Survival Guide: Jeffrey Krames, McGraw-Hill's trade business books division

Jeffrey Krames

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Jeffrey Krames knows books. As vice president and publisher of McGraw-Hill's trade business books division, Krames said he sees thousands of manuscripts every year; and about 250 of them make it to book form. He also is a best-selling author.

His most recent book, "The Rumsfeld Way," examines the management style of Defense Secretary Donald Rumsfeld. Krames sat down with Managing Editor Evamarie Socha to discuss what business books teach us.  

WT: What can we learn from Donald Rumsfeld's management methods?

Krames: I wrote "The Rumsfeld Way" in the months following Sept. 11. He once was CEO of [pharmaceutical company] GD Searle and presided over the creation of NutraSweet, so I knew he was a great executive.

He came out Sept. 12 very calmly and with great dignity, and said that this is the new face of war. I was very impressed with his statesmanship.

When I did some research into Rumsfeld and studied his record, I found a man who had been successful in both the public and private sectors.

Someone like that, who has amassed a fortune in excess of $200 million, has something to teach other people who run organizations.

WT: What are some of his methods?

Krames: Lead with your outbox. Too many people sift through a pile high in their inboxes and let someone else set their agendas. People must master their agendas.

Business is chess, not checkers. You have to think two, three, four, five steps ahead. Master an agenda, and you'll always stay one step ahead of the competition.

He really knows how to marshal resources and build a coalition. This is a no-nonsense leader who has this great mind and succeeded in everything he did.

When he became CEO of Searle in the late 1970s, he hadn't ever done anything in the business world, and here he came in as CEO of a billion-dollar company.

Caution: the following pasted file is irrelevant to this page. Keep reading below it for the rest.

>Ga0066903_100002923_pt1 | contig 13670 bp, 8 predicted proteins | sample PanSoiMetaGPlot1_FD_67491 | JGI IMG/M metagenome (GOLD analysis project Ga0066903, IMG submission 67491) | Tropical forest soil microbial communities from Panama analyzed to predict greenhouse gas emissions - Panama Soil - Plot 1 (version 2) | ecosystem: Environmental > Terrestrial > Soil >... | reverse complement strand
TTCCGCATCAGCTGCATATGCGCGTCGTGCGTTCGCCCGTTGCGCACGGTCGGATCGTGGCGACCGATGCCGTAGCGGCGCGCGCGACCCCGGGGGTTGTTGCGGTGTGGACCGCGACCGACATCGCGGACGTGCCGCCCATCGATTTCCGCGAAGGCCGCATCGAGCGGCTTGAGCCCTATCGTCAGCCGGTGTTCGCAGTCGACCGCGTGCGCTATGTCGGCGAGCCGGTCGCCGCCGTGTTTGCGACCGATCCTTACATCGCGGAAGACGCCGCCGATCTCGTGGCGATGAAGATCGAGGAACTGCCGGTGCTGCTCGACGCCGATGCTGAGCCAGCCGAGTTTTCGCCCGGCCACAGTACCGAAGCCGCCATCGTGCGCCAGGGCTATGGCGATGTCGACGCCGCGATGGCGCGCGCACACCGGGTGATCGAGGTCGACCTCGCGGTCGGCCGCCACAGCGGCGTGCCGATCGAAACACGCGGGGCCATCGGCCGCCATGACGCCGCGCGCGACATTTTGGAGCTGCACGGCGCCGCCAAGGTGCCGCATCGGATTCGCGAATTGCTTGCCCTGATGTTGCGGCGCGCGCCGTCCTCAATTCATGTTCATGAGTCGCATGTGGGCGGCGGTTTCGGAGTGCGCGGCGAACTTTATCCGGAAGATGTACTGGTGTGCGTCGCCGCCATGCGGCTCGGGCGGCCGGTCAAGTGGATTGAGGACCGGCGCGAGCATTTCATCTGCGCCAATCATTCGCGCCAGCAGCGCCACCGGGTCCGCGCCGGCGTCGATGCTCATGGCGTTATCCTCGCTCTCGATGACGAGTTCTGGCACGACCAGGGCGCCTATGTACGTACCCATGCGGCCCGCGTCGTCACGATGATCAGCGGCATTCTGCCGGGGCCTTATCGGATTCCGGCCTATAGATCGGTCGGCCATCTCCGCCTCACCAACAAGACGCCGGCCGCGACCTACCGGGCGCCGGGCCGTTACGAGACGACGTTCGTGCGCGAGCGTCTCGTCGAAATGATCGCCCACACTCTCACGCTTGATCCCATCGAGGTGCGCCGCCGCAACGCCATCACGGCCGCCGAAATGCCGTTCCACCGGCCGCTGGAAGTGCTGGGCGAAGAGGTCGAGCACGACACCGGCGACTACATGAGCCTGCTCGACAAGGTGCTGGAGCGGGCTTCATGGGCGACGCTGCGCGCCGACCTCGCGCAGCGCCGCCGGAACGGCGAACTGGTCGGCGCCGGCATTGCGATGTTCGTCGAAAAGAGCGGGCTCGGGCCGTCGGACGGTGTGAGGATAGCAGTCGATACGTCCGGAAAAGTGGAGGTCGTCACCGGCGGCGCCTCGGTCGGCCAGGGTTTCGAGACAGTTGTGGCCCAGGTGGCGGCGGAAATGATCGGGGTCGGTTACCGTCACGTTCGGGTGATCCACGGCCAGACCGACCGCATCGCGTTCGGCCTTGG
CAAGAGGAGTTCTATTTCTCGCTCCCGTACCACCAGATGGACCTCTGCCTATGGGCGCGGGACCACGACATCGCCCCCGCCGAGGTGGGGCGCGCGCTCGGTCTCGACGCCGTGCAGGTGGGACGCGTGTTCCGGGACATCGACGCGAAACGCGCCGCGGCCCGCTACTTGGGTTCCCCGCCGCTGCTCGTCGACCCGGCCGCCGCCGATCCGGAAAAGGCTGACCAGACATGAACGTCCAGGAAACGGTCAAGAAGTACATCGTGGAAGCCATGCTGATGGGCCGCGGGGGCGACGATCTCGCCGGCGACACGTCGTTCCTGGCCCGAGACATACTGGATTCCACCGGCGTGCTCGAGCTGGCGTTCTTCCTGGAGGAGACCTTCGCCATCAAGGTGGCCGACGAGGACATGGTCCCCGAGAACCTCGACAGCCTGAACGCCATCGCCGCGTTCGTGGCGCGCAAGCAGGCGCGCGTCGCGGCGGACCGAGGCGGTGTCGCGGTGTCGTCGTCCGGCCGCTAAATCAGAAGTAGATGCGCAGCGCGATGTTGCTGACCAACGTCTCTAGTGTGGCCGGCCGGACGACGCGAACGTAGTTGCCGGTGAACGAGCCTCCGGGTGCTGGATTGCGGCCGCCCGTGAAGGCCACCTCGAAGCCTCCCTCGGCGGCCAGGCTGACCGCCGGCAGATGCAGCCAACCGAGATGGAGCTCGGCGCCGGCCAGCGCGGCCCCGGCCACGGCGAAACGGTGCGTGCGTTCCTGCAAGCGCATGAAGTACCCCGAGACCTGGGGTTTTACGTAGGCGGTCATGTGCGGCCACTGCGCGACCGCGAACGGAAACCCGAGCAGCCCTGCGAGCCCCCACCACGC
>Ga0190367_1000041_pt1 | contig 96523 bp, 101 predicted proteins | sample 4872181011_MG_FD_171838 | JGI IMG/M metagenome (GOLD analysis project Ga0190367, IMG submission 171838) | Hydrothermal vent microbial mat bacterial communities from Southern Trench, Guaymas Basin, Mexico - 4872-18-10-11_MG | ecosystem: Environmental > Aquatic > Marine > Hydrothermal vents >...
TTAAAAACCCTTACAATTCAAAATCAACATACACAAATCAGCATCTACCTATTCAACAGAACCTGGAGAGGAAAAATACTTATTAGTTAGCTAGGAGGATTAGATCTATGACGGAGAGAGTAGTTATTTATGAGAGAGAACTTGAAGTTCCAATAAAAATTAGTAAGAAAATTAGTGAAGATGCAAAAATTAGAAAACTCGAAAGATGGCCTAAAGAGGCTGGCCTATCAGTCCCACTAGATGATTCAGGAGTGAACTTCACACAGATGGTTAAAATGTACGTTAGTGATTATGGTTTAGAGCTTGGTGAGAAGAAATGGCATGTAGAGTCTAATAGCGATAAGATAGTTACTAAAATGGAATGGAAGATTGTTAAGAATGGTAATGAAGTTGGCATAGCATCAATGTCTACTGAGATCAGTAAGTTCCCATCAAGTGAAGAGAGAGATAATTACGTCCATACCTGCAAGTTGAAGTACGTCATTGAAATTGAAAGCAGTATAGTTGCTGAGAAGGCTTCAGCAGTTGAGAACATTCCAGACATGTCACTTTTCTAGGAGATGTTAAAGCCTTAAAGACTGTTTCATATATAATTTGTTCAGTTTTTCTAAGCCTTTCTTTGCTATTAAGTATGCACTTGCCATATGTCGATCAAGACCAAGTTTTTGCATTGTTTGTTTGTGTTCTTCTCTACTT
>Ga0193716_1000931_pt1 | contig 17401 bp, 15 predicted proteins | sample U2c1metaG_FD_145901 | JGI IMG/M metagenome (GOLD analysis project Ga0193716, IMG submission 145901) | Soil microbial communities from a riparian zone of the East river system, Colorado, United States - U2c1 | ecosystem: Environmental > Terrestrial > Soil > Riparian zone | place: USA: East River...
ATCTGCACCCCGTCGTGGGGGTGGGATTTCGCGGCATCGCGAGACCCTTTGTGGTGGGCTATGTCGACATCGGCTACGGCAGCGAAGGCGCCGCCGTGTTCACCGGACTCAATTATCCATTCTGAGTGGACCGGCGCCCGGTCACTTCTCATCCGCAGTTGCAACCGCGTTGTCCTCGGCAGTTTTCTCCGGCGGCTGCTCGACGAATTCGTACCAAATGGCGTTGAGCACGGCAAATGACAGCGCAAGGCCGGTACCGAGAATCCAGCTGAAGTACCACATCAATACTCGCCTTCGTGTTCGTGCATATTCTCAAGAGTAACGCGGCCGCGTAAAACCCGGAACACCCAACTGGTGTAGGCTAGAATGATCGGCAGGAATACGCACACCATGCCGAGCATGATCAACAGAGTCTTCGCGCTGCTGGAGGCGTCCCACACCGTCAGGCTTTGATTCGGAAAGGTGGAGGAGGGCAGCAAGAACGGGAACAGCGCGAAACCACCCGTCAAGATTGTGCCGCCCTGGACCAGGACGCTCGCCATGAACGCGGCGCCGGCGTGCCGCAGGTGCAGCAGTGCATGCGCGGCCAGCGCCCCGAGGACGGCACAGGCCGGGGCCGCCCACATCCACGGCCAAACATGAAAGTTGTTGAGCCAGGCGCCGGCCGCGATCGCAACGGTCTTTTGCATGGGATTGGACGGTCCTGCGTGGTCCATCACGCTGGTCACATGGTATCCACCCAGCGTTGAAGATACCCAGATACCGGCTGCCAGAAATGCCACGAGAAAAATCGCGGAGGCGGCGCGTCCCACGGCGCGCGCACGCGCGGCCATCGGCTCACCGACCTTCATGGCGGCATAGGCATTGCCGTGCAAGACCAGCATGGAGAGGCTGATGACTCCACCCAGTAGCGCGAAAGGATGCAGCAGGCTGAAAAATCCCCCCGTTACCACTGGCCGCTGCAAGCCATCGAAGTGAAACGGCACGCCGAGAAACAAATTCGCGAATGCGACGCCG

WT: Do you see Rumsfeld's management traits in his current role?

Krames: Absolutely. He is often a lightning rod to controversy. He says that sometime leaders have to take positions that they really believe in regardless of what other people think.

I see all the same skills ? mastering the agenda, creating a more agile armed forces, the matrix for the new types of threats and pressures ... Rumsfeld really is more of this great troubleshooter. He knows how to get things done, he's very pragmatic and direct, and he always knows how to answer the right questions.

WT: How many manuscripts do you see a year, and how many do you publish?

Krames: If you count everything that comes to us over the transom or in

e-mail, I get several queries a day.

The business books division gets several thousand manuscripts and letters every year. In this division, we publish about 250 books a year. Often the best books we publish are the ones in which we come up with the idea.

WT: What makes a good book of this nature?

Krames:One of the keys to any book in any genre is to have an author who has great passion for the topic. There is simply no substitute for that. Someone has got to have fire-in-the-belly enthusiasm.

The best authors have the best motives. They are not looking for a paycheck. They believe there is a real need for this type of information in the marketplace, it hasn't been written, and I'm gonna write it, no matter what.

You do need authors who have a unique idea, a unique selling proposition. The books we look for are ones that really tell people how to do things: Make better decisions on the job, invest better, read and manage better, how to do a performance review, how to motivate higher.

There are books that are narratives, more storylike books, but those are a real exception for us. We do best with that really pragmatic, how-to, practitioner market.

WT: What books do you read?

Krames: When I'm on vacation, I read biographies. I just finished "An Unfinished Life: John F. Kennedy, 1917 ­ 1963" by Robert Dallek . I have an affinity for Dick Francis, the British steeplechase author, as well as others like Robert Ludlum.

WT: What shopping tips do you have for finding a quality book?

Krames: You can always walk into your local bookstore and give the book a thumb test. Look at the jacket copy, the table of contents, read a couple of pages. That option is now available online at and

WT: Our readership is full of colorful characters and stories. If one has an idea for a book, how should they approach you?

Krames: Send me an e-mail:

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